Realistic .58 Caliber Ball Ammunition
living history interpreters, our main goal is to sustain
an illusion while at an event. However, all this work
in not made for the spectators' sake. Rather, it is for
our benefit. The more realistic an environment we create
around our camp and on the field, the better experience
we will have. If we succeed in this task, the spectators
will also be well served, as they will see the most realistic
possible portrayal of the daily life of a Confederate
illusion includes historically accurate clothing, accouterments,
personal items and weapons. Many of us go to great lengths
to insure our uniforms and personal items are indistinguishable
from the genuine article. Unfortunately, this is less
true of the "business end" of being a soldier
-- our weapons and ammunition. None of us would be caught
dead wearing a farby uniform. Why should we be less concerned
about our arms and ammunition?
is the first installment of several articles I plan to
write on the subject of Civil War small arms and ammunition.
In particular, this article will describe the procedure
for making realistic .58 caliber federal-style musket
cartridges. I will also discuss how to package the cartridges
(with percussion caps) in 10 round ordnance depot packs.
articles will discuss how more elaborate ammunition may
be realistically produced, such as .69 caliber ball and
"buck & ball" cartridges, imported Enfield
cartridges, as well as the Gardner cartridge, a type commonly
produced by Confederate laboratories.
most complete description of cartridge making technique
I have found is in the U.S. Army Ordnance Manual of 1856.
That manual gives exact dimensions and composition for
the cartridge papers for both .58 and .69 caliber arms.
I am in search of a Confederate equivalent but as of yet
have had no luck.
technique described uses three seperate papers: a small
piece of card stock to make a stiff tube containing the
powder charge; an inner wrapper over the card stock tube
to close it off near the bullet base and protect the powder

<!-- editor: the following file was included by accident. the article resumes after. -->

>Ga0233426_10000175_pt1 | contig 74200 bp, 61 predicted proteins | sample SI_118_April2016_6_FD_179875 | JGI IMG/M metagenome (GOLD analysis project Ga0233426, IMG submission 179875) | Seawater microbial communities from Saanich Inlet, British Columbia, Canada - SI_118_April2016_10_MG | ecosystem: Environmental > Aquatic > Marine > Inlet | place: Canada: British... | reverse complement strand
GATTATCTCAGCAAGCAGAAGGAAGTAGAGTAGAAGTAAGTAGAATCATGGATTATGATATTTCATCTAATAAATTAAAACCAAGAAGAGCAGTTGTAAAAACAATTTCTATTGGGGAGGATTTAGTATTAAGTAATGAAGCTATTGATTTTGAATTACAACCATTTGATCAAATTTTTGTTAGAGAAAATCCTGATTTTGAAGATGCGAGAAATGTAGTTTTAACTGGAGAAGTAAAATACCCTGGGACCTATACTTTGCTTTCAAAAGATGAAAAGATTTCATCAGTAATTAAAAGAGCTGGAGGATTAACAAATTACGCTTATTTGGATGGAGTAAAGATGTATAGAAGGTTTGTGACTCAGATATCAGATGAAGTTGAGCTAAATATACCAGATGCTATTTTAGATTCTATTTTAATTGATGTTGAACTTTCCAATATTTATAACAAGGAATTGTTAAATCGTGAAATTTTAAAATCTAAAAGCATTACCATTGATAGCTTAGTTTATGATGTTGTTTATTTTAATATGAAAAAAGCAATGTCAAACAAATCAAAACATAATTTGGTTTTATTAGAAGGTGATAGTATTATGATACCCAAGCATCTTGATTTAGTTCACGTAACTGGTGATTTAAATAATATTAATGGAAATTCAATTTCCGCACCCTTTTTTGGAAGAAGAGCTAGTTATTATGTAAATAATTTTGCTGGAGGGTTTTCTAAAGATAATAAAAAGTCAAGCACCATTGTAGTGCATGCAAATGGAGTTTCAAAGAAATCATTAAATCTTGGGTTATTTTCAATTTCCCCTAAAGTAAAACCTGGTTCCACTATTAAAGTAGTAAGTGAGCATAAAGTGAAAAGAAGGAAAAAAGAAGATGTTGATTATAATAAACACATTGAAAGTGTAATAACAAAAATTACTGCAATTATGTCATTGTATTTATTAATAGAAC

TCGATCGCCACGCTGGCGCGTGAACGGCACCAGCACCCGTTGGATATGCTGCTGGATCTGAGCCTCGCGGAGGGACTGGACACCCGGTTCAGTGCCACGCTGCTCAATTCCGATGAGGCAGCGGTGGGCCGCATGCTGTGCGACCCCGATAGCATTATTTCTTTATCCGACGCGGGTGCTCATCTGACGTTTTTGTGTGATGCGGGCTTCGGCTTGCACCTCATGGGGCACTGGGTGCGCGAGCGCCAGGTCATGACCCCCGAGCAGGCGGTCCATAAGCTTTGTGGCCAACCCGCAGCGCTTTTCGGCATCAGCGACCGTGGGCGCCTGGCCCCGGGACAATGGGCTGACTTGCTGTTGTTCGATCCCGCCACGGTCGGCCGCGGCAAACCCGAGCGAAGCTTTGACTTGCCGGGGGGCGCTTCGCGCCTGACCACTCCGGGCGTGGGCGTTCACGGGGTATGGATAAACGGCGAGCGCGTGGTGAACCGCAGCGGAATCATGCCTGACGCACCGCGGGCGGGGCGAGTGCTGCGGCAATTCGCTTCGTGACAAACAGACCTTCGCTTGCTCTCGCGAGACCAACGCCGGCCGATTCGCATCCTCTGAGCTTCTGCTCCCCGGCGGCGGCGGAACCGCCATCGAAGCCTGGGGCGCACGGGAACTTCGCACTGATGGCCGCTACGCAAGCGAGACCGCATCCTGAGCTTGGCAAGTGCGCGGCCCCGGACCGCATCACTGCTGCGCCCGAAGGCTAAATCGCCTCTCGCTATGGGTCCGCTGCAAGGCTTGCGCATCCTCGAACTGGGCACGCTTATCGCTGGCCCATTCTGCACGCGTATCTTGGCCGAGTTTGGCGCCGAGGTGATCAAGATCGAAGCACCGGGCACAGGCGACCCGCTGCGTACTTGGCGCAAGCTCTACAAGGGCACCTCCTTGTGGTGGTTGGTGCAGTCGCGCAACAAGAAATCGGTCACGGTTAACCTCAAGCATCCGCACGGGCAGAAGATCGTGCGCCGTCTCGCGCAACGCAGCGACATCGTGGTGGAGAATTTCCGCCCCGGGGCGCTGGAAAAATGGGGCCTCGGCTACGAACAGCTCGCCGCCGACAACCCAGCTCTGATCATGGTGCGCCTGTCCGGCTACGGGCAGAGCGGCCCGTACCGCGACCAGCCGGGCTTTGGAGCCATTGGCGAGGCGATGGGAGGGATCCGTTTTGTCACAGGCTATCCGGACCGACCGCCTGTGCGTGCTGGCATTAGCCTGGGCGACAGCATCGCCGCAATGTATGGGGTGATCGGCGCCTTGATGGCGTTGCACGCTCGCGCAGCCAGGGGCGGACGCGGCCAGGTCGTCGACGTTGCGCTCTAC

from contamination by lubricant; and an outer wrapper
which encloses the powder cylinder and bullet. The outer
wrapper is tied at the top (at the rounded end of the
ball) and is crimped over into a flap at the powder end.
This flap is then folded over along the side of the cartridge.
technique I will describe is much simpler and produces
a round which looks identical to one made by the Ordnance
Manual technique containing a real ball.
you'll need a paper cutter for making the cartridge papers,
papers for the caps, and the package wrappers. You can get
a cheap one for about $15-$20 at an office supply store.
Next comes the paper. The best (most realistic) paper to
use is a 30lb unbleached newsprint. Get this at an art supply
store in pads of 9" x 12" sheets. One pad of 50
sheets costs about $30 and is sufficient to make 200 rounds
including paper for the caps and package wrappers. Get a
bunch of glue sticks (the Ordnance Manual says to use glue
-- it doesn't say what kind.) You will need string to tie
the cartridges and the packs. I use cotton crochet thread
which you can get at a fabric supply. It's heavy three-stranded
thread and is identical to the stuff used on examples I've
seen in museums. You will also need something to fill the
space the bullet would occupy in the cartridge. The best
thing for this is Charmin Ultra toilet paper -- one sheet
occupies the same volume as a 500 grain Minie ball.
for the hard part. You need a .575" wooden dowel,
about 10" long, for rolling the wrappers. A 9/16"
dowel is pretty close (.5625") if you can find one.
If not, take a 5/8" dowel and turn it or sand it
down until it's the right size. The advantage of getting
a true .575" dowel is that you can use it to make
real rounds if you want to shoot live. Make sure the dowel
is sanded smooth.
of sand one end of the dowel into the ogive shape of a
minie ball -- use a real ball for comparison. Smooth off
the other (flat end) of the dowel slightly with sandpaper.
final thing: you have to make two marks on the dowel --
one for tying the paper tube and one for ramming the "ball"
into the tube. Put one mark 3.75" from the rounded
end and one 3" from the flat end.
final pieces of equipment you will need are some loading
blocks and a crimping block. To make the loading blocks,
use nice, flat pieces of 2x4 or 2x6 and drill 5/8"
holes at regular intervals all the way through the block.
The more you make the better. The crimping block is used
to create the "tab" at the powder end of the
cartridge. Use a single 6" length of 2x4 and drill
a single 5/8" hole in the middle. glue a 1/2"
x 1/2" x 4" strip of wood on each side so that
when you stand the block on a table its top is 2.25"